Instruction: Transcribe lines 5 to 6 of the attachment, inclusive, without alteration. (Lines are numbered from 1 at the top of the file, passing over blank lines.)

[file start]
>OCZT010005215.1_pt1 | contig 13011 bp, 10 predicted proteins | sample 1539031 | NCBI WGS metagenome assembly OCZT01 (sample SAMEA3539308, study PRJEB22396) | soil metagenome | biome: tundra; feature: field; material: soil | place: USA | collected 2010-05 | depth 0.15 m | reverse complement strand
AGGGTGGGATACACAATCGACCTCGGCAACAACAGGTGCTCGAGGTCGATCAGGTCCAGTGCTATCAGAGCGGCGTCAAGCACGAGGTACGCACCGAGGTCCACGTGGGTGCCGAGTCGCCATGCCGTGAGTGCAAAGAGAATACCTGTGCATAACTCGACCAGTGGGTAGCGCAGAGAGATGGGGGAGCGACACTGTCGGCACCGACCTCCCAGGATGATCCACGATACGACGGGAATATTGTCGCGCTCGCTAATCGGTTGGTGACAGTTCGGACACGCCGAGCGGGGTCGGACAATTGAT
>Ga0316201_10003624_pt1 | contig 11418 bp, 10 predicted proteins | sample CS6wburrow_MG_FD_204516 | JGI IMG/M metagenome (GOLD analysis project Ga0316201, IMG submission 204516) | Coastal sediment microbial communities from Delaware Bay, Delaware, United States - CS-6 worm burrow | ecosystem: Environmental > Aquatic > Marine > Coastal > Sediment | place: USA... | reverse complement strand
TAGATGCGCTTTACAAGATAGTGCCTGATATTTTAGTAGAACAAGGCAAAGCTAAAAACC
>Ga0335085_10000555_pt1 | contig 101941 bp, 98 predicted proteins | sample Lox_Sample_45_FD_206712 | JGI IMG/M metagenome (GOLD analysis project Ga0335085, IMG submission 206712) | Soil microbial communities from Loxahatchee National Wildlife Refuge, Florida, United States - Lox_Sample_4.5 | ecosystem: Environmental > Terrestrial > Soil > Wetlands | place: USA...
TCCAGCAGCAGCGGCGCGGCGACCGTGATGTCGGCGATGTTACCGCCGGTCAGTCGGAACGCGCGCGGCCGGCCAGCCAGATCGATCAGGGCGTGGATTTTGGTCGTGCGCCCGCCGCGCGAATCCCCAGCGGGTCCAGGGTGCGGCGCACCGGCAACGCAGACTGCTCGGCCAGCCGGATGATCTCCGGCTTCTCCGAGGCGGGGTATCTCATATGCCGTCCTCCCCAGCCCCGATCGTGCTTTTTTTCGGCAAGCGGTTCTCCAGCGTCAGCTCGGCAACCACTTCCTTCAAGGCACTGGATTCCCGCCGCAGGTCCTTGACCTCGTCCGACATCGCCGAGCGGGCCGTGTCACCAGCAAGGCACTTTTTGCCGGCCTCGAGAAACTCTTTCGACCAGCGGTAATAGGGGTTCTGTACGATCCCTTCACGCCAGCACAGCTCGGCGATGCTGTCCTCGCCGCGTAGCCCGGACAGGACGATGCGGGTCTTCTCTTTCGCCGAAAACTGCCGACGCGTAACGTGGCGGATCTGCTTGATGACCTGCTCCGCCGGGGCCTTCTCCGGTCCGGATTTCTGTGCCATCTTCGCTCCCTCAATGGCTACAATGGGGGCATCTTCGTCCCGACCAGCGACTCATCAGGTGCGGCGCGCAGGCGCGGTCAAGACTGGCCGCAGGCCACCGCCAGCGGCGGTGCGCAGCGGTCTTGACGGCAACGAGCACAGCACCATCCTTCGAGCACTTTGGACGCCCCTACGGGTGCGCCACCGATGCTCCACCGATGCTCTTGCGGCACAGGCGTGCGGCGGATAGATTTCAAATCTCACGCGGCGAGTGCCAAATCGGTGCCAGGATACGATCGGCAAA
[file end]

>Ga0335085_10000555_pt1 | contig 101941 bp, 98 predicted proteins | sample Lox_Sample_45_FD_206712 | JGI IMG/M metagenome (GOLD analysis project Ga0335085, IMG submission 206712) | Soil microbial communities from Loxahatchee National Wildlife Refuge, Florida, United States - Lox_Sample_4.5 | ecosystem: Environmental > Terrestrial > Soil > Wetlands | place: USA...
TCCAGCAGCAGCGGCGCGGCGACCGTGATGTCGGCGATGTTACCGCCGGTCAGTCGGAACGCGCGCGGCCGGCCAGCCAGATCGATCAGGGCGTGGATTTTGGTCGTGCGCCCGCCGCGCGAATCCCCAGCGGGTCCAGGGTGCGGCGCACCGGCAACGCAGACTGCTCGGCCAGCCGGATGATCTCCGGCTTCTCCGAGGCGGGGTATCTCATATGCCGTCCTCCCCAGCCCCGATCGTGCTTTTTTTCGGCAAGCGGTTCTCCAGCGTCAGCTCGGCAACCACTTCCTTCAAGGCACTGGATTCCCGCCGCAGGTCCTTGACCTCGTCCGACATCGCCGAGCGGGCCGTGTCACCAGCAAGGCACTTTTTGCCGGCCTCGAGAAACTCTTTCGACCAGCGGTAATAGGGGTTCTGTACGATCCCTTCACGCCAGCACAGCTCGGCGATGCTGTCCTCGCCGCGTAGCCCGGACAGGACGATGCGGGTCTTCTCTTTCGCCGAAAACTGCCGACGCGTAACGTGGCGGATCTGCTTGATGACCTGCTCCGCCGGGGCCTTCTCCGGTCCGGATTTCTGTGCCATCTTCGCTCCCTCAATGGCTACAATGGGGGCATCTTCGTCCCGACCAGCGACTCATCAGGTGCGGCGCGCAGGCGCGGTCAAGACTGGCCGCAGGCCACCGCCAGCGGCGGTGCGCAGCGGTCTTGACGGCAACGAGCACAGCACCATCCTTCGAGCACTTTGGACGCCCCTACGGGTGCGCCACCGATGCTCCACCGATGCTCTTGCGGCACAGGCGTGCGGCGGATAGATTTCAAATCTCACGCGGCGAGTGCCAAATCGGTGCCAGGATACGATCGGCAAA